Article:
WASHINGTON COUNTY — To accommodate potential growth without exceeding water pollution limits, Washington County will have to continue to improve wastewater treatment technologies, trade load allowances among treatment plants and modify land-use policies, a proposed planning document states.
That document — a new, state-mandated “water resources element,” or WRE, to be added to the county’s comprehensive plan — is scheduled to go to public hearing Tuesday night during a joint session of the Board of County Commissioners and the Washington County Planning Commission.
A state law passed in 2006 required all counties and municipalities that exercise planning and zoning authority to adopt a WRE analyzing whether their water resources will be adequate for the land use proposed in their comprehensive plans.
Among other findings, Washington County’s draft WRE says that sediment loading in Antietam Creek and Conococheague Creek exceed the amount those streams can receive if they are to meet water-quality standards.
Sediment, such as soil, can cloud water, blocking sunlight from submerged plants, and can clog gravel beds used by fish for laying eggs, according to information on the Maryland Department of the Environment website.
Nitrogen and phosphorous levels entering waterways also are closely regulated due to their environmental impact.
The WRE calls for expansion of programs promoting “best management practices” — such as no-till farming and riparian forest buffers — to reduce pollutant runoff from agricultural operations.
It also calls for “Enhanced Nutrient Removal” upgrades to several of the county’s wastewater treatment plants to reduce pollutants discharged into waterways.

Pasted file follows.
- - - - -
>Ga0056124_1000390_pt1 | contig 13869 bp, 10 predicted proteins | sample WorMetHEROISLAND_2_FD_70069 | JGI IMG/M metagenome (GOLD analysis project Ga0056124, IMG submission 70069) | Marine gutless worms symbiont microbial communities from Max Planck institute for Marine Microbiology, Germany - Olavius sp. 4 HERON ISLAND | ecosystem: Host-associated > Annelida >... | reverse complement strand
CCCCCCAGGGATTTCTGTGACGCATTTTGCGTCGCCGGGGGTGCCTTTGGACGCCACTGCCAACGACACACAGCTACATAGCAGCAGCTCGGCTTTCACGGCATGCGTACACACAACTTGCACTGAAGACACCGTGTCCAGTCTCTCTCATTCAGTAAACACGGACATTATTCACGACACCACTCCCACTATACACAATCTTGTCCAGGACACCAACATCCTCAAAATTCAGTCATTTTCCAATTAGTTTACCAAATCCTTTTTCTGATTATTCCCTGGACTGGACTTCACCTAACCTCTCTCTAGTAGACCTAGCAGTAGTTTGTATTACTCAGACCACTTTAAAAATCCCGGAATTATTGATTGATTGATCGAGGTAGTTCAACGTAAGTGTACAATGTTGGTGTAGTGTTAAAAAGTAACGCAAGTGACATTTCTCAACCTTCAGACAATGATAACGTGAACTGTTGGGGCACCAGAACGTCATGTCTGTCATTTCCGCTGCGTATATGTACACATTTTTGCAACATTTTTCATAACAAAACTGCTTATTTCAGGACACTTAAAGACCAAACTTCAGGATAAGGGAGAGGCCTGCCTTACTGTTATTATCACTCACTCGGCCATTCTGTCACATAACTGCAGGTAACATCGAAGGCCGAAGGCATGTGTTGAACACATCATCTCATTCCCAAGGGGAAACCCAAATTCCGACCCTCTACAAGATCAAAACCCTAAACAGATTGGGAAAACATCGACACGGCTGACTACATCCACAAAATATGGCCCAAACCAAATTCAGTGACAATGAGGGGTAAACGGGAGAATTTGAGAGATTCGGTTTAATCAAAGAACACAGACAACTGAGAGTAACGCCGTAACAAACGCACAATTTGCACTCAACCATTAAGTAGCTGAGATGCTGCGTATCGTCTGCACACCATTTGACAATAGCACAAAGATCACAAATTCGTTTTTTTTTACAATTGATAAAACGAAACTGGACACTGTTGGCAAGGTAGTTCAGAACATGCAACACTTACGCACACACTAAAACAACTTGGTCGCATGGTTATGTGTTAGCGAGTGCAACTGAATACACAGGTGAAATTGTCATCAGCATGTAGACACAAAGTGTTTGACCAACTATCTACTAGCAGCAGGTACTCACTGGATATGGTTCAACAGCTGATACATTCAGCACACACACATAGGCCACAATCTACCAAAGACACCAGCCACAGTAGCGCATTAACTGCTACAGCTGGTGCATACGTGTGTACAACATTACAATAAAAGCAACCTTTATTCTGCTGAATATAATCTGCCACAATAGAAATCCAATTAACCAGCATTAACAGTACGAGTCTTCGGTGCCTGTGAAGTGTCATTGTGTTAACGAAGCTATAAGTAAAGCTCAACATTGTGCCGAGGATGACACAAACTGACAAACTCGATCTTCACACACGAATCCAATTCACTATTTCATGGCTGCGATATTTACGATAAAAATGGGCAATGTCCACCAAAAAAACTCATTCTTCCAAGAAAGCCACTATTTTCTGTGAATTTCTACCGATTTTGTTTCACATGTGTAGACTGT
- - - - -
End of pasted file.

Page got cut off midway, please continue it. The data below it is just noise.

Even with the upgrades, the treatment plants would have to engage in “bubble” and “trading” practices in order to serve the level of development allowed by the county’s zoning and not exceed pollution limits, the WRE says.
The bubble and trading allowances would mean that if one plant’s pollutant load is below the maximum level, that excess “load” could be transferred to another plant at which the load was still too high.
Another finding in the WRE is that the percentage of impervious surface in the Conococheague Creek watershed is already 10.55 percent, high enough to pose mild environmental impact. With full build-out of growth allowed under county planning documents, that percentage would increase to 12.22 percent, the WRE says.
At 11 percent to 25 percent impervious cover, sensitive fish and aquatic insects begin disappearing from a stream, the report says. At more than 25 percent, the stream “can no longer support a diverse aquatic biological community,” it says.
The Conococheague Creek is the county’s only major watershed that would exceed 10 percent impervious area at full build-out, the WRE says.
If you go ...
What: Public hearing on proposed Water Resources Element amendment to the Washington County Comprehensive Plan
When: Tuesday, 7 p.m.
Where: Washington County Courthouse, courtroom 1
The proposed amendment and related documents are available online at www.washco-md.net.